FIGURE 10. The effect of N2-01 on vascular permeability A, B. Note. Statistical assessment of differences was performed using Student`s t-test. The data are presented as mean ± SEM (n = 22).


In this study, evidence was obtained that N2-01, a preparation of M. edulis hydrolysate, significantly increases the survival rate of mice in the model of LPS/GalN acute liver injury (Figure 3). It was found that the effectiveness of the drug depends on the route of administration. While the mortality rate of mice with dosed administration of the drug was 25% (Figure 3A–C), constant administration of small doses (1.0 μl/h or 0.05 ml/kg per hour) of the drug using Mini-Osmotic Pump (Figure 3D) improved mice survival up to 100%. Based on these data, it can be assumed that due to the high rate of N2-01 catabolism, the drug’s constant administration is required to achieve the maximum positive effect.

Increased NO production is an essential pathogenetic factor that contributes to aggravating the development of acute liver injury (Guler et al., 2004). Depending on the concentration, NO can have opposite biological effects, and the metabolite production is regulated by activation of different NOS isoforms (Wink and Mitchell, 1998). LPS induces iNOS expression in leukocytes and leads to the production NO in high concentrations (>1 µm), which causes cell damage and contributes to the amplification of an inflammatory response (Sass et al., 2001). D-GalN increases animals’ sensitivity to LPS and LPS-induced production of inflammatory mediators significantly (Tang et al., 2019). Another eNOS isoform of the enzyme is constitutively expressed in endothelial cells and produces low concentrations of NO (<1 µm), essential for maintaining vascular homeostasis (Cinelli et al., 2020). Our data show that the protective effect of the N2-01 in murine model LPS/D-GalN- acute liver injury may be related to its ability to restore the balance of iNOS and eNOS activity, returning NO production to physiological values (Figures 4, 5).

Experimental and clinical data indicate that LPS/D-GalN induced toxic shock is accompanied by the overproduction of reactive oxygen species and peroxynitrite, developing severe oxidative stress with increased endothelium adhesiveness and damage (Korish and Arafa, 2011). In this study, it was also found that N2-01 decreased VCAM-1 expression (Figure 6) and IL-6 production (Figure 7) in endothelial cells, and decreased endothelium permeability (Figures 9, 10). These results confirm earlier obtained data that the >5kDa peptide fraction of M. edulis hydrolysate suppressed LPS-induced production of NO, prostaglandin E2 (PGE2) and pro-inflammatory cytokines TNF-α, IL-6, and IL-1β in RAW 264 macrophage cells (Park et al., 2014; Kim et al., 2016). The action of >5kDa M. edulis hydrolysate peptide fraction was associated with inhibition of NF-κB, MAPK signalling pathways, expression of iNOS and cyclooxygenase-2 (Park et al., 2014; Kim et al., 2016).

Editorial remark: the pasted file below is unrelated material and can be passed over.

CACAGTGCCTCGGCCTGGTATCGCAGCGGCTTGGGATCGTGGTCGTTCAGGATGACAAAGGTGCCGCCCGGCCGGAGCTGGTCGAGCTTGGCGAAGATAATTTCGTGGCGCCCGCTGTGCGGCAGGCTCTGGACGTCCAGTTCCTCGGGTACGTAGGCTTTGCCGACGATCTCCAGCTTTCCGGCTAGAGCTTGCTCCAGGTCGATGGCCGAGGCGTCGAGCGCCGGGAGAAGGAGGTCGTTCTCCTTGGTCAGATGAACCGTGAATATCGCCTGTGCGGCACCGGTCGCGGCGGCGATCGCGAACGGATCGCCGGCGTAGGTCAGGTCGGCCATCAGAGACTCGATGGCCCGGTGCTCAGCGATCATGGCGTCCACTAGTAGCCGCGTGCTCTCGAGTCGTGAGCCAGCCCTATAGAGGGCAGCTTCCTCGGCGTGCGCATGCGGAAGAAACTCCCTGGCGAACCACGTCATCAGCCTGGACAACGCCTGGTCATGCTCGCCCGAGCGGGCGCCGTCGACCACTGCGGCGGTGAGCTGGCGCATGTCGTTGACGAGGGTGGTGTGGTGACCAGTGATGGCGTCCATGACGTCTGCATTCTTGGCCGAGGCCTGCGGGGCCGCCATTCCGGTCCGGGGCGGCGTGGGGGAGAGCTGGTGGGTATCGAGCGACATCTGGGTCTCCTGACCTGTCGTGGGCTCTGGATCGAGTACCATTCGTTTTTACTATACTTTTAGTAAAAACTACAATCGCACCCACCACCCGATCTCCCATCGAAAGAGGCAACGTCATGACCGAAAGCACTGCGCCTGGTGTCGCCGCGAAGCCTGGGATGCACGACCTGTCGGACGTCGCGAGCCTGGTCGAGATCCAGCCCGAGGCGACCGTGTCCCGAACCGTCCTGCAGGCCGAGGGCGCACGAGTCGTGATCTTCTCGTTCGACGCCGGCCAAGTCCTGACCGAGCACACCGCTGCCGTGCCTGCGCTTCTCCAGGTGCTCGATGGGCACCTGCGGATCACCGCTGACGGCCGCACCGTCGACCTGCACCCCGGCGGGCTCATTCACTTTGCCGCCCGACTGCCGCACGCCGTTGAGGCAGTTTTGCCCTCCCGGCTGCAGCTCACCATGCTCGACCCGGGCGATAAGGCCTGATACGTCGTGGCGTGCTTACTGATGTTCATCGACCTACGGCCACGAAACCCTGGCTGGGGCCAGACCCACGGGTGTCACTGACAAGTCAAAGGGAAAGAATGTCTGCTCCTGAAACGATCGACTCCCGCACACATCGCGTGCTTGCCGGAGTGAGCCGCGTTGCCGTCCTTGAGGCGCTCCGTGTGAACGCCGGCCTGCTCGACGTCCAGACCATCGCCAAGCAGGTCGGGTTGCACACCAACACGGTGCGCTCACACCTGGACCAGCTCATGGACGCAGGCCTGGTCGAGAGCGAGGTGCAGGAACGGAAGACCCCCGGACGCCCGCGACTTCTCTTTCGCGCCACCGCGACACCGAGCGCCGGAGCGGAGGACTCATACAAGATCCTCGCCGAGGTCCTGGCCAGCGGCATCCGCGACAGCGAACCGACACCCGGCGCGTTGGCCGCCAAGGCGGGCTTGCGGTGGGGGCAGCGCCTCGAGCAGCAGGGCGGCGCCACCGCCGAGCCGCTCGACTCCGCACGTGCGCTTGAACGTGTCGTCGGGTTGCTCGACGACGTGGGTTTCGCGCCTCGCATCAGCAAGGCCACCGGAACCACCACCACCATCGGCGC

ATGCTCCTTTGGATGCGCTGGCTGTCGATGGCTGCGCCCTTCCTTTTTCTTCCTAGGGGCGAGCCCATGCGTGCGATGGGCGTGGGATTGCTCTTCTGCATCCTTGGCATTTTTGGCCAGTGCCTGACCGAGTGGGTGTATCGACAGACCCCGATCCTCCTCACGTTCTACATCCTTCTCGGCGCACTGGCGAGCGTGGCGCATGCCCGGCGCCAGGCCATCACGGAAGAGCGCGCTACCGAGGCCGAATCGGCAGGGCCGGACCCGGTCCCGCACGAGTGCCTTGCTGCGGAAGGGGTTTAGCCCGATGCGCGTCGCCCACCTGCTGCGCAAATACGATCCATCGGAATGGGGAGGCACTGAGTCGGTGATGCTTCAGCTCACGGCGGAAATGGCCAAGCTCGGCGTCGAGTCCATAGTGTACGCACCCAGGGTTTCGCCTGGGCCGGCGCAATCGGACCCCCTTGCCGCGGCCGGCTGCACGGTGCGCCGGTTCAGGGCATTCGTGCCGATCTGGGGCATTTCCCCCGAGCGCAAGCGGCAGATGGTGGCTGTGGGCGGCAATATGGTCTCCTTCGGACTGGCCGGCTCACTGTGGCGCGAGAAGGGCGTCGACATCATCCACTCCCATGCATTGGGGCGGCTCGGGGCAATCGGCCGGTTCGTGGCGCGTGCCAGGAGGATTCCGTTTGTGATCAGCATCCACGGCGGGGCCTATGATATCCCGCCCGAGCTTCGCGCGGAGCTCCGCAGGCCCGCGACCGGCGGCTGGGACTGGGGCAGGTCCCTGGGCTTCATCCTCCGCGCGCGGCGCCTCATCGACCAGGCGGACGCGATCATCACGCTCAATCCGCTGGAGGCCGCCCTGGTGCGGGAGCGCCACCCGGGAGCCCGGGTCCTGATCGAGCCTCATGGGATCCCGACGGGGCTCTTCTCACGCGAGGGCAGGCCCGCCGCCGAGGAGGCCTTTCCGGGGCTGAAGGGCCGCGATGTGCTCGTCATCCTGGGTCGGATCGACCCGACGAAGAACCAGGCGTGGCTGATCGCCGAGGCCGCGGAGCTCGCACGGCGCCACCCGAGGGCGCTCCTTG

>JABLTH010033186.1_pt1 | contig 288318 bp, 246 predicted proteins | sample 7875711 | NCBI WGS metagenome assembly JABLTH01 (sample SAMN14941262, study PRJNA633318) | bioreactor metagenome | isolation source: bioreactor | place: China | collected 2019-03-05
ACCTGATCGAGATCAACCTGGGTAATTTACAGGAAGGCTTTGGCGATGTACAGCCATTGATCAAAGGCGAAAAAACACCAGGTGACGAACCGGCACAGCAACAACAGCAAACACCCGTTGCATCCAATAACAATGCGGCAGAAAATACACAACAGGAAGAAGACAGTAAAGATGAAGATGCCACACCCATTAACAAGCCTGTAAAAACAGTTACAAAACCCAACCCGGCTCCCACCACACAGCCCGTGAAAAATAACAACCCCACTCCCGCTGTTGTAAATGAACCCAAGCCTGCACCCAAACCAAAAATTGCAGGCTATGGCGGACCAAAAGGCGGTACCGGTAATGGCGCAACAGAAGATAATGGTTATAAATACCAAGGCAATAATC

We hypothesis that N2-01 drug’s action is based on its ability to control the renin-angiotensin system (RAS). The primary function of RAS is traditionally considered to be the regulation of blood pressure. Recently, however, there has been evidence that RAS is also involved in the regulation of the inflammatory process. Antihypertensive classes of drugs, angiotensin-converting enzyme (ACE) and bradykinin inhibitors, are currently widely used to reduce inflammation in several diseases, such as atherosclerosis, arthritis, steatohepatitis, colitis, pancreatitis and nephritis (Ranjbar et al., 2019). It was found that a shift in the balance towards ACE2 within RAS leads to a decrease in iNOS activity, expression of adhesion molecules, production of pro-inflammatory cytokines, and restoration of the eNOS function (Ranjbar et al., 2019). Studies on rats with spontaneous hypertension showed that the hydrolysate obtained from blue mussel meat has ACE inhibitory activity (Je et al., 2005; Neves et al., 2016).